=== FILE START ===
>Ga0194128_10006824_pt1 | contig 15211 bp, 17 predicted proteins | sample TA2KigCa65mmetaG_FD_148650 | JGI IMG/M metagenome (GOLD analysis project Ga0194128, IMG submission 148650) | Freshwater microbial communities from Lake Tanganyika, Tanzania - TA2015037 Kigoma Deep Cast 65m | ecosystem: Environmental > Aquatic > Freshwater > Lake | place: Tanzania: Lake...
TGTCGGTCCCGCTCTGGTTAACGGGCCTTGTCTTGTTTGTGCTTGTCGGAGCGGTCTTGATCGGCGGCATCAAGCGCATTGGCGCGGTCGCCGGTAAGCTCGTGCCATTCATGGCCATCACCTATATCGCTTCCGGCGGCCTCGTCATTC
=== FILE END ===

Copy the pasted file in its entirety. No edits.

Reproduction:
>Ga0194128_10006824_pt1 | contig 15211 bp, 17 predicted proteins | sample TA2KigCa65mmetaG_FD_148650 | JGI IMG/M metagenome (GOLD analysis project Ga0194128, IMG submission 148650) | Freshwater microbial communities from Lake Tanganyika, Tanzania - TA2015037 Kigoma Deep Cast 65m | ecosystem: Environmental > Aquatic > Freshwater > Lake | place: Tanzania: Lake...
TGTCGGTCCCGCTCTGGTTAACGGGCCTTGTCTTGTTTGTGCTTGTCGGAGCGGTCTTGATCGGCGGCATCAAGCGCATTGGCGCGGTCGCCGGTAAGCTCGTGCCATTCATGGCCATCACCTATATCGCTTCCGGCGGCCTCGTCATTC